Sermon: Feed my lambs

Peter must have been devastated when Jesus kept asking him, Do you love me? In his usual way he got a bit hot under the collar! But the three times Jesus asked him, “do you love me?” reflected the three times that Peter had denied Jesus, after insisting that he would never do so. Did you notice that Jesus calls him Simon son of John, rather than his new name Peter?  Maybe Jesus was reminding Simon Peter who he was to begin with, where he came from, with his name in its Jewish form, denoting his lineage. Does this mean that Peter was to have a special ministry to the Jewish people? Some commentators think so.

There were three times that Jesus asked Peter if he loved him, and three times Jesus told him to feed his sheep. But wait a minute, they are not all the same. In the first one, Jesus tells him to tend his lambs. The word ‘tend’ means to feed, pasture, protect them while they are grazing. And it refers to lambs. Jesus was saying, take care of my little ones, my babies. Peter was being told to care  for those who are starting out on their Christian journey.

The second time Jesus tells Peter to tend his sheep. Note that it’s not just the lambs, but the mature sheep, a more inclusive term, taking in the followers of the Way who are more experienced. And the original Greek word used for tend is not the same as the first one – it means to supervise like a shepherd, to rule over. Maybe it’s more of a bishop’s role – and Peter was to be the first bishop of Rome. This command of Jesus to Peter gives him the authority to run the church structurally, to take care of the administration. Even though the church was very new and tiny, this idea of a supervising shepherd was very important.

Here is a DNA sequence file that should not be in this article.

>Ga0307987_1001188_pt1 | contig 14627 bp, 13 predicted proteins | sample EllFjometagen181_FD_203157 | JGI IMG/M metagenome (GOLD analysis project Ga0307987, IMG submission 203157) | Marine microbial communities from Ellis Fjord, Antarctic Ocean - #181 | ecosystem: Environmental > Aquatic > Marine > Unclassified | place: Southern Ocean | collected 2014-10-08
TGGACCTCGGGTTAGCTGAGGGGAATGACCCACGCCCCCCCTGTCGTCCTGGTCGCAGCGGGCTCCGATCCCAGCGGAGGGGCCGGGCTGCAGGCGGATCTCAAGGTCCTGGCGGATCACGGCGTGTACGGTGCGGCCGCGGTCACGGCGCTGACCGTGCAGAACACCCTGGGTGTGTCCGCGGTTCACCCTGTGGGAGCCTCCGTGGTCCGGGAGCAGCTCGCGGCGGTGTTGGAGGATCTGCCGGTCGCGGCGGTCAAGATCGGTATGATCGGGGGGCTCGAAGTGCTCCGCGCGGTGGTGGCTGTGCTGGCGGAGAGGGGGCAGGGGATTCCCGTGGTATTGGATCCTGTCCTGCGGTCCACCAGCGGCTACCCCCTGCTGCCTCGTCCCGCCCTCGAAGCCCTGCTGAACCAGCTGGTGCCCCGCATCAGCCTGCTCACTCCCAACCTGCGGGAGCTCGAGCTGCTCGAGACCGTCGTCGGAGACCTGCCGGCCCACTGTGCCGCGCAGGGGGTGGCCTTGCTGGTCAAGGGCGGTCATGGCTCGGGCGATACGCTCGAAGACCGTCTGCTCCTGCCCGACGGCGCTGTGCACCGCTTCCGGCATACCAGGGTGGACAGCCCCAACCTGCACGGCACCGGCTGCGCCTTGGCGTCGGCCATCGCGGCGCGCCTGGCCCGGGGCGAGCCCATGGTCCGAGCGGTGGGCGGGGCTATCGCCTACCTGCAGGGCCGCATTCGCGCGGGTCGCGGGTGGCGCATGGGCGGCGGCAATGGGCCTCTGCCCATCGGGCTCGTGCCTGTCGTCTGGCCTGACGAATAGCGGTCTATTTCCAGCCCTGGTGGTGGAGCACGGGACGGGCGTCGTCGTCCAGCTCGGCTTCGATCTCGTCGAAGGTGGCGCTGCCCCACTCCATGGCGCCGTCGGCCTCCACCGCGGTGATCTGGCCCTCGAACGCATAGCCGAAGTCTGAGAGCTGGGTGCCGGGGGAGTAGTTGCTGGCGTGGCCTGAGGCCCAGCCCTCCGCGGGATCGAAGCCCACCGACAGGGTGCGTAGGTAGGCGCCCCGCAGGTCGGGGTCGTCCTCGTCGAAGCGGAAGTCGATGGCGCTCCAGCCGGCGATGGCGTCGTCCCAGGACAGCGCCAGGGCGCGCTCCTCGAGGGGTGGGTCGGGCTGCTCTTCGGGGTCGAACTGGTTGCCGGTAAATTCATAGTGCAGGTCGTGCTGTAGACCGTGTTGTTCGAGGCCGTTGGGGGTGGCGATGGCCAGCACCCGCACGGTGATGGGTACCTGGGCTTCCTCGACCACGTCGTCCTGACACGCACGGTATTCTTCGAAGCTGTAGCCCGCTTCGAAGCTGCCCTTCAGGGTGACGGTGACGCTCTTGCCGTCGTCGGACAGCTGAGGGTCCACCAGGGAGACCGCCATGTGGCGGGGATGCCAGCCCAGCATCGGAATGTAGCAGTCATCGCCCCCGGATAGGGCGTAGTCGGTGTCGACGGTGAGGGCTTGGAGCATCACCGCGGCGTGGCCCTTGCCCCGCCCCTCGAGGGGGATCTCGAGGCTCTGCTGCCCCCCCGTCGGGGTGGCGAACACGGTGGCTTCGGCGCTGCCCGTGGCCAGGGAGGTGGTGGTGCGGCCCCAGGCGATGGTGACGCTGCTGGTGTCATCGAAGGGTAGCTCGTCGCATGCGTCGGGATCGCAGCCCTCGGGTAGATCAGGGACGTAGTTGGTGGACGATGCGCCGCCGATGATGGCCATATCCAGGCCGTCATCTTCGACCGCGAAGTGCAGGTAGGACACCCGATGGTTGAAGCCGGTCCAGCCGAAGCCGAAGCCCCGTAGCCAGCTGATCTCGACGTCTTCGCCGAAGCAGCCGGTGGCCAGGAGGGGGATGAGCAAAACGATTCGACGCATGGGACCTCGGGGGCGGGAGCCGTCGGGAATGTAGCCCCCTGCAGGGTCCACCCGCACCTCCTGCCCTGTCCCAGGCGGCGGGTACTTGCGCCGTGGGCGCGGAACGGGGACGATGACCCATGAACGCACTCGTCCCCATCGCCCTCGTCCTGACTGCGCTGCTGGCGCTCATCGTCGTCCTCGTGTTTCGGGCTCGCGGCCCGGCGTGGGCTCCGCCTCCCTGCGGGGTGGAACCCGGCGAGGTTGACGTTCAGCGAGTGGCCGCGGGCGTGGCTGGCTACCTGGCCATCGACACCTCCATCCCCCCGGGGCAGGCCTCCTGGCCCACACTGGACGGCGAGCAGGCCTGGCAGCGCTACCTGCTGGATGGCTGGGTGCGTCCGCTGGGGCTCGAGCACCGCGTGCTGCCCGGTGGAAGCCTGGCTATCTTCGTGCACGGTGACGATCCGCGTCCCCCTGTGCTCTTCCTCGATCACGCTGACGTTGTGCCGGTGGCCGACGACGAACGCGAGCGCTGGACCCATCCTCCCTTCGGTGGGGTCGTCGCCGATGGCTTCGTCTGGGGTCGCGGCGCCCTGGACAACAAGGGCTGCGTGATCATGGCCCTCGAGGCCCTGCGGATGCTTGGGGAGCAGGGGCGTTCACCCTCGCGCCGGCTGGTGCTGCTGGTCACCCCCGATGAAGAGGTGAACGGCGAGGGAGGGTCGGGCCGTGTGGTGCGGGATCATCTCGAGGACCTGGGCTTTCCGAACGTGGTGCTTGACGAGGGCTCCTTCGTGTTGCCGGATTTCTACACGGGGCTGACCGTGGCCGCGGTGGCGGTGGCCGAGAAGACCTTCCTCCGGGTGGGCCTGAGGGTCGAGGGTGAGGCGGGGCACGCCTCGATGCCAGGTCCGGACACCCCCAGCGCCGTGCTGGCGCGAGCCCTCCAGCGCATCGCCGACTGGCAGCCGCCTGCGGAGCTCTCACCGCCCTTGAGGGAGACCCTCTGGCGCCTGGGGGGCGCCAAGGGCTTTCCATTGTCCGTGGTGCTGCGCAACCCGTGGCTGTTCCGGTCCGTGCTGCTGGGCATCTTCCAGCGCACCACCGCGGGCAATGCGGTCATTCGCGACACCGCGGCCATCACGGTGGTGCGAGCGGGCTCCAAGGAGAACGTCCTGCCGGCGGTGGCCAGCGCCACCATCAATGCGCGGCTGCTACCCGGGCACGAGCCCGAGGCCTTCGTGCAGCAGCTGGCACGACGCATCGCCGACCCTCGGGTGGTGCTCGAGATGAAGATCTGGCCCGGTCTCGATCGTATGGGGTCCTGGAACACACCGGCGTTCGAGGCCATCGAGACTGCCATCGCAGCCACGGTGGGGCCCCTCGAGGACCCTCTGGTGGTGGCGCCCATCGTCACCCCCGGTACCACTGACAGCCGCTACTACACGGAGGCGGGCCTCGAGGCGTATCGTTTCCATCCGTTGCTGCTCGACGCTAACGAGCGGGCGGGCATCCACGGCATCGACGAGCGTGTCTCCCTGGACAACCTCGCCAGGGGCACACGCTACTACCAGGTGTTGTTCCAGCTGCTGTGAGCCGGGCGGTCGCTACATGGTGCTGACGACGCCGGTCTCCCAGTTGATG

But it wasn’t Jesus’ last instruction to Peter. The third time he tells Peter to ‘Feed my sheep’, using the same term for feeding as he did at first – to provide spiritual food, not just the milk for the babies but the food, and the pasture, and the protection, for the mature as well. And this is almost a description of a three-fold ministry as we see it in the Anglican clergy – the roles of deacon, priest and bishop. Peter was told to do all three. All three were seen as vital. And much of the way the church was to develop came from an understanding of Jesus’ three commands to Peter.

The last part of the reading can seem a bit strange, all about fastening his own belt. This was Jesus prophesying what was to happen to Peter. Remember that in an earlier verse Peter had jumped out of the boat without his garment, so that he could get to the Lord faster, and then had to wrap himself up in his garment and fasten it. This passage says that when he will be old he will not be able to fasten his own clothes. We all know that buttons and zips and laces can be difficult for aging, stiffened fingers. But it’s not really about clothes. Jesus is telling Peter that others will fasten him, tie him, up, bind him. Peter was hearing that as an old man he would be taken prisoner. Peter knew then that he would give his life serving Jesus. But Jesus says to him anyway, Follow me.

If we knew that we would die following Jesus, would we do it?  The message here is for Peter, and it’s for us too. Our physical lives will come to an end anyway. But in following Jesus we’re doing something more important than preserving ourselves.

Remember, the disciples were having breakfast on the shore with the Risen Christ – they knew that death was not the end of the story. And this gave them the confidence for the next part of the story – taking the Christian message to everyone.

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